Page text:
US20160242894A1 - Urethral patency implant - Google Patents

Urethral patency implant Download PDF

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US20160242894A1
US20160242894A1 US15/047,305 US201615047305A US2016242894A1 US 20160242894 A1 US20160242894 A1 US 20160242894A1 US 201615047305 A US201615047305 A US 201615047305A US 2016242894 A1 US2016242894 A1 US 2016242894A1
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scaffold
elongate body
urethra
distal
urine
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US15/047,305
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H. Richard Davis
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Scaffold Medical AG
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Scaffold Medical AG
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Priority to US15/047,305 priority patent/US20160242894A1/en
Assigned to SCAFFOLD MEDICAL AG reassignment SCAFFOLD MEDICAL AG ASSIGNMENT OF ASSIGNORS INTEREST (SEE DOCUMENT FOR DETAILS). Assignors: DAVIS, H. RICHARD
Publication of US20160242894A1 publication Critical patent/US20160242894A1/en
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Abstract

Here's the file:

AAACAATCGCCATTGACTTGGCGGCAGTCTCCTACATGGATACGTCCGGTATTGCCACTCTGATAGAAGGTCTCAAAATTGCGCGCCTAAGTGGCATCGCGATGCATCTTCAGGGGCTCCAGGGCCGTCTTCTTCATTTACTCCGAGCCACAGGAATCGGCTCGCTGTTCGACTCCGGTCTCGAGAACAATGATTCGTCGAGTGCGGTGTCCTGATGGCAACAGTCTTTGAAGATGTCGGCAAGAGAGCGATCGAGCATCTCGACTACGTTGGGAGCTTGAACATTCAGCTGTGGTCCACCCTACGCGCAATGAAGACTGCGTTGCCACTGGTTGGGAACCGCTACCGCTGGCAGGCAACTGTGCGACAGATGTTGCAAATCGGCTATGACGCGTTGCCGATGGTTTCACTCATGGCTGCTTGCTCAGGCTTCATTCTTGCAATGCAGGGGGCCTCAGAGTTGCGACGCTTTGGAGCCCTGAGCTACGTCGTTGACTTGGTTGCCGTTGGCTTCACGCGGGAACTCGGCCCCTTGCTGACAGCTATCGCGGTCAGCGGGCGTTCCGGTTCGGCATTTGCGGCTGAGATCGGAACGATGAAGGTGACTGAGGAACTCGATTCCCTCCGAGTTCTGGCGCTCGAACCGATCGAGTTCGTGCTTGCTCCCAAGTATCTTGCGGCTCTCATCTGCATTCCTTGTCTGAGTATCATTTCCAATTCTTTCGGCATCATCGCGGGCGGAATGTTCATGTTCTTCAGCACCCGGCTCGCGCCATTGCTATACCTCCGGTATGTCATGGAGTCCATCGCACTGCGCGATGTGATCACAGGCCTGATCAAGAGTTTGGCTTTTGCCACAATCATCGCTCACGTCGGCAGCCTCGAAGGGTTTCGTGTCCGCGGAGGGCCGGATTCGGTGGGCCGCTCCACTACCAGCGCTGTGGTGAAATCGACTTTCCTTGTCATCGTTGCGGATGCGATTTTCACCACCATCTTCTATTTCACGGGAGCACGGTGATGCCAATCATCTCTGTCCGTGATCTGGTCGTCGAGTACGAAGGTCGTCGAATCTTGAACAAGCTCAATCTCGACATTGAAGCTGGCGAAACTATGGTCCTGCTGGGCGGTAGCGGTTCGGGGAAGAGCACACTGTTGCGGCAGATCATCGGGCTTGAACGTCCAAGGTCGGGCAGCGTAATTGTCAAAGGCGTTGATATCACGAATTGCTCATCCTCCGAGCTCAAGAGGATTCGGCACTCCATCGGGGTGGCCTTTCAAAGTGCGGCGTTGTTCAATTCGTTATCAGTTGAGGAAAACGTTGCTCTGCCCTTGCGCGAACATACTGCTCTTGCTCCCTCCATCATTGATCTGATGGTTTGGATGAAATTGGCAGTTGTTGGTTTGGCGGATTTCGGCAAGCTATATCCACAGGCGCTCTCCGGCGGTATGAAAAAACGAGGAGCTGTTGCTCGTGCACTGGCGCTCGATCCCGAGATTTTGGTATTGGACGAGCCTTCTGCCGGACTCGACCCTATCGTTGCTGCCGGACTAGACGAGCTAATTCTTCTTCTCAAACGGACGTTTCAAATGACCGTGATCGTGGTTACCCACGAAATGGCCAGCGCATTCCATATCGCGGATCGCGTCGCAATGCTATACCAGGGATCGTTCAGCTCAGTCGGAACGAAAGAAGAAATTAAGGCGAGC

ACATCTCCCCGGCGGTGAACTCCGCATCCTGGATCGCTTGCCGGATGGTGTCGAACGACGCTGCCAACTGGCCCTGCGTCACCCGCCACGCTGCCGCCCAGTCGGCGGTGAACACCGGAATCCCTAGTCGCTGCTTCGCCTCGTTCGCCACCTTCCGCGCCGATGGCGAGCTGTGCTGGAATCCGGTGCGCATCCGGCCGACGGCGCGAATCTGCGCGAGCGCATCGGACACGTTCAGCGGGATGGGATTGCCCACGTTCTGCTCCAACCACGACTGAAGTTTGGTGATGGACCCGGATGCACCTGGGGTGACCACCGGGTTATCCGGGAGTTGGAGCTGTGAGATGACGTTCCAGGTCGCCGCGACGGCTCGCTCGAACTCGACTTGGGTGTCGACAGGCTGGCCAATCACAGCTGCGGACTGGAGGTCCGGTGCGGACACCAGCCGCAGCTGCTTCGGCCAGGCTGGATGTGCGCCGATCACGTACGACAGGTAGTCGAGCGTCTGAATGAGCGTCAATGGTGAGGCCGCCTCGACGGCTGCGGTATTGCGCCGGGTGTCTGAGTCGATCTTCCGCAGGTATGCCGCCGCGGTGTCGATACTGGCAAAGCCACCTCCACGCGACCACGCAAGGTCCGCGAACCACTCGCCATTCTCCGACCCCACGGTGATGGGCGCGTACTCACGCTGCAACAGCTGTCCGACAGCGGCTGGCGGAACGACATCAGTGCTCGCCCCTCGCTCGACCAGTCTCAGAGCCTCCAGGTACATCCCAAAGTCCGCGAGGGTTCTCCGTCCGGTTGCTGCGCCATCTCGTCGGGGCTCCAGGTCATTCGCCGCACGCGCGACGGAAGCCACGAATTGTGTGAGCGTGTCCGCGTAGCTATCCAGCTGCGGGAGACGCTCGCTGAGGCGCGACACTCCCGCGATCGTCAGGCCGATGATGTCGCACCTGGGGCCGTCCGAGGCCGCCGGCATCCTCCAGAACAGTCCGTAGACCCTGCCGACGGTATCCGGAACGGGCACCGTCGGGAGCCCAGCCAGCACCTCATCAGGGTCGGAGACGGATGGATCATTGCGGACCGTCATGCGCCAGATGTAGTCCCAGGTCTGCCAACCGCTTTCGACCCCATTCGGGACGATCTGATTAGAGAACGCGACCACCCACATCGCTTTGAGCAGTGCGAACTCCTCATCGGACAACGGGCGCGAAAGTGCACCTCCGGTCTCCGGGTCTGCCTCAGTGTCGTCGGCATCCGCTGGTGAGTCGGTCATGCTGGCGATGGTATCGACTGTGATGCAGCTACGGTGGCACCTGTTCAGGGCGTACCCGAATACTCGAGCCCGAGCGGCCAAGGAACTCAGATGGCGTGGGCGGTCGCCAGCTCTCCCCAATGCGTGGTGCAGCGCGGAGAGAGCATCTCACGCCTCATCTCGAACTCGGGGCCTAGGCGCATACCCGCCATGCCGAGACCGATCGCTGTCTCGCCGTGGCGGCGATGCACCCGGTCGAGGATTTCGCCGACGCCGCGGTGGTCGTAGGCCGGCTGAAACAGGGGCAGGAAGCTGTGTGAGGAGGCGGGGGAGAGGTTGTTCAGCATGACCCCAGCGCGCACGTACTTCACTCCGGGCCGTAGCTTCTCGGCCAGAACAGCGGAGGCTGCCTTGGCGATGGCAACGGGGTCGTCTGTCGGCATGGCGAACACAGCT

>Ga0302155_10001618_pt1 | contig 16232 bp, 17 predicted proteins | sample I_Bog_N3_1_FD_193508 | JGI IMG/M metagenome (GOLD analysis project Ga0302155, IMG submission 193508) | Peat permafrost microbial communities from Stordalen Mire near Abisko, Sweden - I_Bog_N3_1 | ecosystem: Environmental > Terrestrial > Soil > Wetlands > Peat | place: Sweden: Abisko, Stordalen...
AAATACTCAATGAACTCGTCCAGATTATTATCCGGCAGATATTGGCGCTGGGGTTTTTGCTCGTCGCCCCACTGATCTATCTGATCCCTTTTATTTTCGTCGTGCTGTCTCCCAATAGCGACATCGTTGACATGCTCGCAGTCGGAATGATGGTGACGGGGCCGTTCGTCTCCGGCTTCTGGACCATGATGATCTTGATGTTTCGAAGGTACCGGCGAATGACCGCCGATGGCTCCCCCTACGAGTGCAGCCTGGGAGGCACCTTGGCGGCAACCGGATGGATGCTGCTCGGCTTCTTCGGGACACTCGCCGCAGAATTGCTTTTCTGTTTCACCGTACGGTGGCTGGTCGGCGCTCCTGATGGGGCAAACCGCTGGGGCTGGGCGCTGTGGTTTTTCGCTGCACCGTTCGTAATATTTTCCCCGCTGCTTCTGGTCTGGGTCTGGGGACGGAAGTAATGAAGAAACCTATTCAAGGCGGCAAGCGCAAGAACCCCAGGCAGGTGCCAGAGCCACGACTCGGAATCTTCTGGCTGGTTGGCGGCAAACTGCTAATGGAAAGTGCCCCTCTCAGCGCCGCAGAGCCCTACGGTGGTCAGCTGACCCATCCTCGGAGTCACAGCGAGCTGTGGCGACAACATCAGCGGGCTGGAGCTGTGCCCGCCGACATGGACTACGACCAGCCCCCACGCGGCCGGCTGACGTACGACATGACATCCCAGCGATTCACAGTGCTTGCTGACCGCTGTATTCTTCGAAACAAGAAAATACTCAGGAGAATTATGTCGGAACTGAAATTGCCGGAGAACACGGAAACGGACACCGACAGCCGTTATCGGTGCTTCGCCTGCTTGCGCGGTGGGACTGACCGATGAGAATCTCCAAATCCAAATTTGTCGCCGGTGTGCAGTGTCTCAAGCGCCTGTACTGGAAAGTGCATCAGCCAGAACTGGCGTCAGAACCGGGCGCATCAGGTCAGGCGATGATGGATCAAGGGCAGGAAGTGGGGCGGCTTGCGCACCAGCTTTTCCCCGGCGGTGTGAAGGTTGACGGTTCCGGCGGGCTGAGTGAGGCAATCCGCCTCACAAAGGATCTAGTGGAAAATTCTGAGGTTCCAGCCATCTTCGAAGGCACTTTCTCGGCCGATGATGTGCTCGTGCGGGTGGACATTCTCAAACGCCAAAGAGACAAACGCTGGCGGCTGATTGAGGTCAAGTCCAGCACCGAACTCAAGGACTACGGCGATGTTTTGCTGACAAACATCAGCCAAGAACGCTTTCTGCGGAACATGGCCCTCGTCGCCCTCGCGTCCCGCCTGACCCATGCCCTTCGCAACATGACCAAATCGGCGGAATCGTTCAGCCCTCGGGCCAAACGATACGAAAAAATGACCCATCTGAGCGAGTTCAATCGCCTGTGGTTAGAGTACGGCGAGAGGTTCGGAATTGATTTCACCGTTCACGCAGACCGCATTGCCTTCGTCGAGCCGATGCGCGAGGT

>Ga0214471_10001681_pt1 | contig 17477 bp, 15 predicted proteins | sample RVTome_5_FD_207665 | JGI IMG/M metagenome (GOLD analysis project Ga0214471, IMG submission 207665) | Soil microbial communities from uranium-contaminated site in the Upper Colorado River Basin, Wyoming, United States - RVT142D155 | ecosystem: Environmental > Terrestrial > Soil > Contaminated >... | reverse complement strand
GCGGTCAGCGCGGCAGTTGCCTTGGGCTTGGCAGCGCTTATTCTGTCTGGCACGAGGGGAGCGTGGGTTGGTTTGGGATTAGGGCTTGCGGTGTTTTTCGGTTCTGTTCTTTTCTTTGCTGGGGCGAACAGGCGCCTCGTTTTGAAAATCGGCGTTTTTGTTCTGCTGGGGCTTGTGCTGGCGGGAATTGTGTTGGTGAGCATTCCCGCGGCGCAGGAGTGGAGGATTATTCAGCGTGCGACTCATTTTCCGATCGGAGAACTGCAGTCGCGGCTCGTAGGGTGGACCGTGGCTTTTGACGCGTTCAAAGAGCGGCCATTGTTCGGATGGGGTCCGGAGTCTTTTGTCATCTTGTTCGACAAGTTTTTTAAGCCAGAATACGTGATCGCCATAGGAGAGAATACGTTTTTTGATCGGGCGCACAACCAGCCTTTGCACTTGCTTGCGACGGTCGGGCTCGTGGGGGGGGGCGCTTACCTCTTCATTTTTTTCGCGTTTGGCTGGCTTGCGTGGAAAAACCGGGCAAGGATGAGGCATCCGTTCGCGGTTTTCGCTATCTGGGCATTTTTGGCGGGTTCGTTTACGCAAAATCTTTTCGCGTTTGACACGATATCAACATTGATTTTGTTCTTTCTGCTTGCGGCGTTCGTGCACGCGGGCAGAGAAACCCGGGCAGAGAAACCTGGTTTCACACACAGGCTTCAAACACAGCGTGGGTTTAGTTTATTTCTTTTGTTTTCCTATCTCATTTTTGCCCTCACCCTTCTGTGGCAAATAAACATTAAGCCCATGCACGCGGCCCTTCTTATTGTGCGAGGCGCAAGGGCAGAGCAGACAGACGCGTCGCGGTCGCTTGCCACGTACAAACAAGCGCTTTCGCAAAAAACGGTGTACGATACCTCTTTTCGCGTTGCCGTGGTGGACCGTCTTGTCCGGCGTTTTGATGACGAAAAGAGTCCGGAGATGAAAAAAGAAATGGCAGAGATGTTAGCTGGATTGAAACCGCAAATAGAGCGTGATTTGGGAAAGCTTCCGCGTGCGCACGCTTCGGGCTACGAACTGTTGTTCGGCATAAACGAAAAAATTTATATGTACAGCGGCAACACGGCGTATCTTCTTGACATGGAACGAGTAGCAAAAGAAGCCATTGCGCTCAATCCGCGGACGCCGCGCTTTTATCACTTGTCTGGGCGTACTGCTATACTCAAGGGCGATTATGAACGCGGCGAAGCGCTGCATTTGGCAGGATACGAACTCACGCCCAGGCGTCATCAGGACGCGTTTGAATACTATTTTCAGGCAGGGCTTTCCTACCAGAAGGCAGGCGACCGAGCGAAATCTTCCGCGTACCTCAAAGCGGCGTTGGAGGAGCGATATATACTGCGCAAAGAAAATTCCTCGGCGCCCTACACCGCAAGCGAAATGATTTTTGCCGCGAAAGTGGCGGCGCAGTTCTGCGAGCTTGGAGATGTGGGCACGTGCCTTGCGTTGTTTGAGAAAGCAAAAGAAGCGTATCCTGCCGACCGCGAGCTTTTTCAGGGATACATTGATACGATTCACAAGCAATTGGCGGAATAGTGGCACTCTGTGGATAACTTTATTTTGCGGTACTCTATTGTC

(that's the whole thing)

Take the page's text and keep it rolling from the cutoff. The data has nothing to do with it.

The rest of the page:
A urethral scaffold is provided for expanding a portion of the urethra that extends through the prostate. The scaffold is expandable and has a plurality of undulating circumferential members disposed between a proximal end and a distal end of the scaffold. A central section of the scaffold has a width that exceeds the width at the distal end of the scaffold. The scaffold is made of a material that reacts with urine or with tissue surrounding the urethra to reduce the volume of the scaffold such that the scaffold can self-explant without an interventional procedure.

Description

    BACKGROUND OF THE INVENTION
  • 1. Field of the Invention
  • This application is directed to therapies for prostate cancer and/or benign hyperplasia of the prostate using an implant configured to enhance patency in a urethra.
  • 2. Description of the Related Art